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Trouble In Paradise - Gang Violence in the Cape Flats

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Pic: Candy Kennedy (taken from web) 

The Fairest Cape is known to many for its idyllic scenery and cosmopolitan lifestyle, a play-ground for the rich and famous. There is however another reality experienced by a large percentage of those living in the Cape Flats far removed from the paradise depicted in tourism brochures- and it is a reality which is based in fear due to the scourge of gangsterism and violence which has plagued the Cape Flats for decades.

The Cape Flats, described by some as 'apartheid's dumping ground' is a flat expansive area southeast of the central business district which during the Apartheid regime was demarcated for all those 'non-white' citizens living in the Western Cape. Thousands of non-white citizens were forcefully removed from their homes and relocated to homes on 'The Flats' in the group areas act.-an act which separated people on the basis of their color.

In the years to follow the Cape Flats became the perfect breeding ground for drug and alcohol addiction, domestic violence, gangsterism, unemployment and other social ills all resulting from factors such as sub-standard education and the Tot system. The tot system or 'dop' (referring to an alcoholic drink) system used as early as the seventh century where European settlers would pay farm workers with alcohol. This created alcohol dependency amongst the farm workers, making them ever more dependent on their jobs despite lack of pay as their jobs fueled their addiction.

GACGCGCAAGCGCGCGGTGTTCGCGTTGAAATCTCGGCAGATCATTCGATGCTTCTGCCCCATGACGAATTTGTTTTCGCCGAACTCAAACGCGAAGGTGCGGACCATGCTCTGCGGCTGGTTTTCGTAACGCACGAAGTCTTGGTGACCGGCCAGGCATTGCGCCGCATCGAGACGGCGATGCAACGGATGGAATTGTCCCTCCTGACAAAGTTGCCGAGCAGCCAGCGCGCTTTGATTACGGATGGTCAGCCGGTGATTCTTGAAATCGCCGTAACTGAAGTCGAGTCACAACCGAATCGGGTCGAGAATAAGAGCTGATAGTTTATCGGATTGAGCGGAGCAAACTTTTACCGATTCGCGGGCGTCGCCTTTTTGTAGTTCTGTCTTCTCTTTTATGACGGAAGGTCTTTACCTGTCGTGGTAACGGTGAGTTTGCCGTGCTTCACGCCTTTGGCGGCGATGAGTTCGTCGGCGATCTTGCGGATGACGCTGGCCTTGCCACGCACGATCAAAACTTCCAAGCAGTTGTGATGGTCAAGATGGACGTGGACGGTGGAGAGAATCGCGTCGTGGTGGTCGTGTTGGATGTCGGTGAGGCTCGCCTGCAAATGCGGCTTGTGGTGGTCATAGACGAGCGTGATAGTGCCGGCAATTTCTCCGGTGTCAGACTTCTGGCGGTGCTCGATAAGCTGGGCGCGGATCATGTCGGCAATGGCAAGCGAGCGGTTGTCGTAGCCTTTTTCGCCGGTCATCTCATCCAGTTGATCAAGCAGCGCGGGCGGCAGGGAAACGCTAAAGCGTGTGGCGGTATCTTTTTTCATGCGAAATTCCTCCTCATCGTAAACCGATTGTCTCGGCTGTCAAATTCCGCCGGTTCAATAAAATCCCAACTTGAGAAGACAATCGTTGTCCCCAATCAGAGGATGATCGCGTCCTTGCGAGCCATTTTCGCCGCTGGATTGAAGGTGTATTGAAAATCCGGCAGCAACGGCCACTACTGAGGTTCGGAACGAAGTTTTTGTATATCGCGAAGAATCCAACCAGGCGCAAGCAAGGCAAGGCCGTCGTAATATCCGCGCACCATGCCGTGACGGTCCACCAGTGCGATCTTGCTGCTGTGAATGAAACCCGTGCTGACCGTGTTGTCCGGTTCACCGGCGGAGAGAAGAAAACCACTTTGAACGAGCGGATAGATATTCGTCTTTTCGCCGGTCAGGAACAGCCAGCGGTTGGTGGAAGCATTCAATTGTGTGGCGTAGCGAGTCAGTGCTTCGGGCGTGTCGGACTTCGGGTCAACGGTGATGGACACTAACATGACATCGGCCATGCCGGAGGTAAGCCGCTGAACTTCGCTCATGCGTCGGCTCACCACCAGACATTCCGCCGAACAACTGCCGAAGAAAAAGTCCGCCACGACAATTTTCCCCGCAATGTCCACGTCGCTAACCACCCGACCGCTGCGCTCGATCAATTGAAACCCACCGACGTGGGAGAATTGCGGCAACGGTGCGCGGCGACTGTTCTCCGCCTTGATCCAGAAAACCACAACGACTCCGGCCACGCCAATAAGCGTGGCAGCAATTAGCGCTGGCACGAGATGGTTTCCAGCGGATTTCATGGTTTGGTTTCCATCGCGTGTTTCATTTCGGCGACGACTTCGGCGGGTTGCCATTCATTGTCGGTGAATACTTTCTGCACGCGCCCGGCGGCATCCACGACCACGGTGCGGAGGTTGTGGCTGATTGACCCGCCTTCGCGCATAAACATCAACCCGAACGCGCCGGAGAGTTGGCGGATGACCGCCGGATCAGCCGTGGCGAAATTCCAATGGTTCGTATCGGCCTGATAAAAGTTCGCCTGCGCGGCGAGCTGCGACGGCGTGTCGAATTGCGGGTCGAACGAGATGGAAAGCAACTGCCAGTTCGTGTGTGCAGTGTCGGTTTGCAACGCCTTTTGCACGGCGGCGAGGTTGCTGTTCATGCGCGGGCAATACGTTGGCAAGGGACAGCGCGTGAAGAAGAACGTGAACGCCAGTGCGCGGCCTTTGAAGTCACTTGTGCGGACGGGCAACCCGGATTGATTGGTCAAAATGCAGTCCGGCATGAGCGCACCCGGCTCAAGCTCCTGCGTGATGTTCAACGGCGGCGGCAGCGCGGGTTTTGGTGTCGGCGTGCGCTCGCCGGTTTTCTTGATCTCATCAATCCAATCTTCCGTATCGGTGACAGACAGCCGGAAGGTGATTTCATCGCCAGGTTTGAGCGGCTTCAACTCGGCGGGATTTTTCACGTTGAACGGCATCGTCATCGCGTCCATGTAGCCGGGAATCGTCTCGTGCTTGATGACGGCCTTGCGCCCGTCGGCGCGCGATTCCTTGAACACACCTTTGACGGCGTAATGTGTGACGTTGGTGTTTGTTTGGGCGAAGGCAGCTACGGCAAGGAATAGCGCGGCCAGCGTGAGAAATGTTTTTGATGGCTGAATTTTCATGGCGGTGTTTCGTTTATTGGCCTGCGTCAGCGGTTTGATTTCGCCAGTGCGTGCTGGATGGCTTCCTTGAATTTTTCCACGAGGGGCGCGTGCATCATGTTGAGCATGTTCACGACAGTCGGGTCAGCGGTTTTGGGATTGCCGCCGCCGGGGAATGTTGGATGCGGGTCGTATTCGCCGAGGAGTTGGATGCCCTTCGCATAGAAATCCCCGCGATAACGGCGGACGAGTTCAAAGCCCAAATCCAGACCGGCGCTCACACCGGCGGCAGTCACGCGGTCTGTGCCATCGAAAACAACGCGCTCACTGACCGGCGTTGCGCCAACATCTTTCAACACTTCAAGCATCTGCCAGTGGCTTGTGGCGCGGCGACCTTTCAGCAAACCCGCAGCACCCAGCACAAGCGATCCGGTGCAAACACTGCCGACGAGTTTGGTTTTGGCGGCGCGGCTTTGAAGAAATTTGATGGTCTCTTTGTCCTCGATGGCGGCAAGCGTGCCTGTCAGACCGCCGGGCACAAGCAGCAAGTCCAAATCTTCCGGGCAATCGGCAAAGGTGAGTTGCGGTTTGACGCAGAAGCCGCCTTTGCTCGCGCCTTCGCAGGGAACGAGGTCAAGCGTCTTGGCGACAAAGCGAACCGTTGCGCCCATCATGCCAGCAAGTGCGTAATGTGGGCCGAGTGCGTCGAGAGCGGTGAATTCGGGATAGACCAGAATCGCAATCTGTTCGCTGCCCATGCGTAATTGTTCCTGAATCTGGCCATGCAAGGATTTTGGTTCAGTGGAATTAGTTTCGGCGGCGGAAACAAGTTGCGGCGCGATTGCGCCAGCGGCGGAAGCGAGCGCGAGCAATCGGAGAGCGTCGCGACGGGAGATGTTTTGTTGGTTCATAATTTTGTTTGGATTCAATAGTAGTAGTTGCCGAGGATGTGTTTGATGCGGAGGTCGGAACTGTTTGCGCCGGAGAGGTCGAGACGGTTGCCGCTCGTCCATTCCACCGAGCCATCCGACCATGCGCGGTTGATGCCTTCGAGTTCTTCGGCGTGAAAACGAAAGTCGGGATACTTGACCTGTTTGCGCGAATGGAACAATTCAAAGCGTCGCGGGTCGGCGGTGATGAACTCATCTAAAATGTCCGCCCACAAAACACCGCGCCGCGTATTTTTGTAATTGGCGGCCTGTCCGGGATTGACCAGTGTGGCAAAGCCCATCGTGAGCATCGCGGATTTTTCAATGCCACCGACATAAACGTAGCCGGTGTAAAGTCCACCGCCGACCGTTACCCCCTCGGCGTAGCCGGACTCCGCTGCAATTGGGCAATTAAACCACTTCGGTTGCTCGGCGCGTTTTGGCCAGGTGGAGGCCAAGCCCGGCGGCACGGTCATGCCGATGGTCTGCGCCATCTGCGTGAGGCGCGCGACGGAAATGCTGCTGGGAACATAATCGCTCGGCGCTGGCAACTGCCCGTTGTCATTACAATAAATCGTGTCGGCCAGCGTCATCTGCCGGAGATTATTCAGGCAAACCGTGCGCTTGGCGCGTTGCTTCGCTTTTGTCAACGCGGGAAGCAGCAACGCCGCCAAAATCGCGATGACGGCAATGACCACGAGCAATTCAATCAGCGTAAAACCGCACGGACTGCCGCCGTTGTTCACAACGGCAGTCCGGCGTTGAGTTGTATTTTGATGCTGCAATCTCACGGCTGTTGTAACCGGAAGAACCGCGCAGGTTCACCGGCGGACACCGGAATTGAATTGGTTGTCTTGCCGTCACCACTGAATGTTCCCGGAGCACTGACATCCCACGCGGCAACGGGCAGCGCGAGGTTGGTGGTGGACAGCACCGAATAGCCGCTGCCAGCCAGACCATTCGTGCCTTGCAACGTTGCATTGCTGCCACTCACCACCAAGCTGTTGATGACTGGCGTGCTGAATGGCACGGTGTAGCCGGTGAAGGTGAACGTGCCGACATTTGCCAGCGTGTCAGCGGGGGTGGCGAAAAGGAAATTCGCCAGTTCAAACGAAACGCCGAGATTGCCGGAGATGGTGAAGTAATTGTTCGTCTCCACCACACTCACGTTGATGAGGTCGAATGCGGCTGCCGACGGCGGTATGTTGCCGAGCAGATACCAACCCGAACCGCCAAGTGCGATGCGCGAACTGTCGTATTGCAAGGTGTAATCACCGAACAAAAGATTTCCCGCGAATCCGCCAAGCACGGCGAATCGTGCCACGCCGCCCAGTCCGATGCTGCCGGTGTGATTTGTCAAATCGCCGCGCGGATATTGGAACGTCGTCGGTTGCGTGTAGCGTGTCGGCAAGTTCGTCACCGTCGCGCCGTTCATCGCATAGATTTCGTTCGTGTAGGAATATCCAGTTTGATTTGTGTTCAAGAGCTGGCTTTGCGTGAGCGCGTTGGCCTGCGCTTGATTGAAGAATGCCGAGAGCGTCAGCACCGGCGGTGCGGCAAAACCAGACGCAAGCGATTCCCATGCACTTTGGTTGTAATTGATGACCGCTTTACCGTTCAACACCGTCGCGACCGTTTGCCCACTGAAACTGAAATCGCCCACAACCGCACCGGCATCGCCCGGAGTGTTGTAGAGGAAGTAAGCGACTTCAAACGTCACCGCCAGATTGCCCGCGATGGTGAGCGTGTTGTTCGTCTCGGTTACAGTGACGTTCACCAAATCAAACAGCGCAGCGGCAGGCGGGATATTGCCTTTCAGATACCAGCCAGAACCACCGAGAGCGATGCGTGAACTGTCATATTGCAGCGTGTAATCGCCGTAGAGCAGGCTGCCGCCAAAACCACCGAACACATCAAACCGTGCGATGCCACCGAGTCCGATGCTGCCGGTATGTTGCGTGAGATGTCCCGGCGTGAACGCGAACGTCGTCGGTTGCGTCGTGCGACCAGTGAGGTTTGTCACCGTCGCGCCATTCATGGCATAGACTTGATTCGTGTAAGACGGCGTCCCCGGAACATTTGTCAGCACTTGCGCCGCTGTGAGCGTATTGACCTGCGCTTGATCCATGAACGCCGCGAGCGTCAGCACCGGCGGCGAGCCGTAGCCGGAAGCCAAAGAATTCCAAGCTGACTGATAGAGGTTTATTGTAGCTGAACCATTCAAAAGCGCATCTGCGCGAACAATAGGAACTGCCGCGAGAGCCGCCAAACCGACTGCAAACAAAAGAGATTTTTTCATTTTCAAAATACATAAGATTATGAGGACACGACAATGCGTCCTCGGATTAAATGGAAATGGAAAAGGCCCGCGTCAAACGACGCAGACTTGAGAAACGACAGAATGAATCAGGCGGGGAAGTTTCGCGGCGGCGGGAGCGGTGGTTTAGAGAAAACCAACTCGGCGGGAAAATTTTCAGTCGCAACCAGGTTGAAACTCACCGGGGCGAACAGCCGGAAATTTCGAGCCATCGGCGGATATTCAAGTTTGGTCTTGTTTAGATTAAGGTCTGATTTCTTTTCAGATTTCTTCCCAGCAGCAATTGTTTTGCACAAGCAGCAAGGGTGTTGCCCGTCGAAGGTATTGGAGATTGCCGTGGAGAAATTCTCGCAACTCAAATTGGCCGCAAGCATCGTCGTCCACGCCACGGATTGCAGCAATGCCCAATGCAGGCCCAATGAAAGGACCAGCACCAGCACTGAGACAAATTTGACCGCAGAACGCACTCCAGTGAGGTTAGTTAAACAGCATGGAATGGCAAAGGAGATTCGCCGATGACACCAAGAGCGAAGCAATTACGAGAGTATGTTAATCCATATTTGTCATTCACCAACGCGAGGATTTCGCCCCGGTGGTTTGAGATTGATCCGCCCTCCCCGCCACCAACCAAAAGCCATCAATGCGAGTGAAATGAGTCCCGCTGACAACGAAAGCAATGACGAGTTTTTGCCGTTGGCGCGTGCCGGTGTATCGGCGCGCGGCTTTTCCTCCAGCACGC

The situation in The Cape Flats at this moment in time is alarming as rival gangs and drug dealers battle it out amongst each other and innocent victims get caught in the crossfire. The area of Manenberg, a township in the Cape Flats has come under the spotlight as 14 schools were closed down by government for 2 days to protect children from being caught in the middle of a gang war. 

As the residence cry out for help, begging the government to deploy the army to bring order, Police Minister Nathi Mthethwa stated that deploying the army would not address the causes of gangsterism and drug abuse.  

"Gangsterism is a deep-seated legacy of more than 200 years, and the Western Cape as a whole has various hot-spot areas that cut across different communities and races," he said. "Our crime analysis indicates that Manenberg, through intensive and integrated operations, has been showing signs of stabilisation over the last three months."

Although this is true, it begs the questions, 'Where does that leave the innocent'? and 'What is the government's plan to address the causes of gangsterism'? Though these questions are not simple ones to answer, what we do know for certain is that whatever has been done up until now is not working. 

There are many theories as to what needs to be done, and there are also many fingers being pointed as blame gets shifted from one group to the other. The fact however remains that, if there is to be any real solution to the problem of gangsterism on the Cape Flats, the change needs to start in the hearts and minds of the people - not just in the gangsters but  the politicians and in the bystanders as well. We cannot continue to turn a blind eye to the plights of those living in the Cape Flats.

Paradise cannot be a paradise, if it is not a paradise for all

 

Comments  

 
+1 #1 Stefania Elena 2013-08-27 21:40
Excellent article
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